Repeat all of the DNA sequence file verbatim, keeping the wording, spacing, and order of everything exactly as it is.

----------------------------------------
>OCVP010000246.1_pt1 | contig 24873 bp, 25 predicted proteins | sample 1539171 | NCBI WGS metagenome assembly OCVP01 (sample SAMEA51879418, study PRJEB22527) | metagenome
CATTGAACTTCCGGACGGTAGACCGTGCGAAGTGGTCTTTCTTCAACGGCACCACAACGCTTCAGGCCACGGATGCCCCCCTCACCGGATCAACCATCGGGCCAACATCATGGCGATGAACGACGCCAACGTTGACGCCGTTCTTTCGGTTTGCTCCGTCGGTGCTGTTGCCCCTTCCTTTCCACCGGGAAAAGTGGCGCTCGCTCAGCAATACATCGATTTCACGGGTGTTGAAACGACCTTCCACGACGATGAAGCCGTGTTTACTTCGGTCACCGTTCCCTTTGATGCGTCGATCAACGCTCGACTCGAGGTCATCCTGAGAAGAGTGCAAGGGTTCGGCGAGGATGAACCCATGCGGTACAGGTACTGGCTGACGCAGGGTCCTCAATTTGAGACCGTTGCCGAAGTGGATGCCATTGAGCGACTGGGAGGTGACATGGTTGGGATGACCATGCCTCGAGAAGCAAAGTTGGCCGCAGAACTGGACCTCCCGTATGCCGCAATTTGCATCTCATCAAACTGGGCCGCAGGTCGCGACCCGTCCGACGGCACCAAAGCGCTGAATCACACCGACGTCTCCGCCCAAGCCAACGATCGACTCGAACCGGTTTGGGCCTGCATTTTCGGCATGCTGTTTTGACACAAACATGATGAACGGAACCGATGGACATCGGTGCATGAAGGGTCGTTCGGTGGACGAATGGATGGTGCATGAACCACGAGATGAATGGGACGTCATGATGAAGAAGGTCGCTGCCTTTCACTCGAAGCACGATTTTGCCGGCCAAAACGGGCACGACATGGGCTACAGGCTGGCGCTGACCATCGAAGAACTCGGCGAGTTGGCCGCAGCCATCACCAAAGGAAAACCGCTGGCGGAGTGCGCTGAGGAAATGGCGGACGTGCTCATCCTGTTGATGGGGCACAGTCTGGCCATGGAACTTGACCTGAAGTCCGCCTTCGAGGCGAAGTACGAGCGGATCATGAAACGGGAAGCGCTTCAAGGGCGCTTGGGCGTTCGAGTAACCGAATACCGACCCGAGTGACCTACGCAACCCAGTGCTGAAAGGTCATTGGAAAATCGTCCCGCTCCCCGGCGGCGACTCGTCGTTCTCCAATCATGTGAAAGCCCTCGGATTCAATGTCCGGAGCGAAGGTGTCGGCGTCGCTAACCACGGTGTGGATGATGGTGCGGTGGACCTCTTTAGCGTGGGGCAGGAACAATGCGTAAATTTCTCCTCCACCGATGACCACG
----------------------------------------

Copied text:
>OCVP010000246.1_pt1 | contig 24873 bp, 25 predicted proteins | sample 1539171 | NCBI WGS metagenome assembly OCVP01 (sample SAMEA51879418, study PRJEB22527) | metagenome
CATTGAACTTCCGGACGGTAGACCGTGCGAAGTGGTCTTTCTTCAACGGCACCACAACGCTTCAGGCCACGGATGCCCCCCTCACCGGATCAACCATCGGGCCAACATCATGGCGATGAACGACGCCAACGTTGACGCCGTTCTTTCGGTTTGCTCCGTCGGTGCTGTTGCCCCTTCCTTTCCACCGGGAAAAGTGGCGCTCGCTCAGCAATACATCGATTTCACGGGTGTTGAAACGACCTTCCACGACGATGAAGCCGTGTTTACTTCGGTCACCGTTCCCTTTGATGCGTCGATCAACGCTCGACTCGAGGTCATCCTGAGAAGAGTGCAAGGGTTCGGCGAGGATGAACCCATGCGGTACAGGTACTGGCTGACGCAGGGTCCTCAATTTGAGACCGTTGCCGAAGTGGATGCCATTGAGCGACTGGGAGGTGACATGGTTGGGATGACCATGCCTCGAGAAGCAAAGTTGGCCGCAGAACTGGACCTCCCGTATGCCGCAATTTGCATCTCATCAAACTGGGCCGCAGGTCGCGACCCGTCCGACGGCACCAAAGCGCTGAATCACACCGACGTCTCCGCCCAAGCCAACGATCGACTCGAACCGGTTTGGGCCTGCATTTTCGGCATGCTGTTTTGACACAAACATGATGAACGGAACCGATGGACATCGGTGCATGAAGGGTCGTTCGGTGGACGAATGGATGGTGCATGAACCACGAGATGAATGGGACGTCATGATGAAGAAGGTCGCTGCCTTTCACTCGAAGCACGATTTTGCCGGCCAAAACGGGCACGACATGGGCTACAGGCTGGCGCTGACCATCGAAGAACTCGGCGAGTTGGCCGCAGCCATCACCAAAGGAAAACCGCTGGCGGAGTGCGCTGAGGAAATGGCGGACGTGCTCATCCTGTTGATGGGGCACAGTCTGGCCATGGAACTTGACCTGAAGTCCGCCTTCGAGGCGAAGTACGAGCGGATCATGAAACGGGAAGCGCTTCAAGGGCGCTTGGGCGTTCGAGTAACCGAATACCGACCCGAGTGACCTACGCAACCCAGTGCTGAAAGGTCATTGGAAAATCGTCCCGCTCCCCGGCGGCGACTCGTCGTTCTCCAATCATGTGAAAGCCCTCGGATTCAATGTCCGGAGCGAAGGTGTCGGCGTCGCTAACCACGGTGTGGATGATGGTGCGGTGGACCTCTTTAGCGTGGGGCAGGAACAATGCGTAAATTTCTCCTCCACCGATGACCACG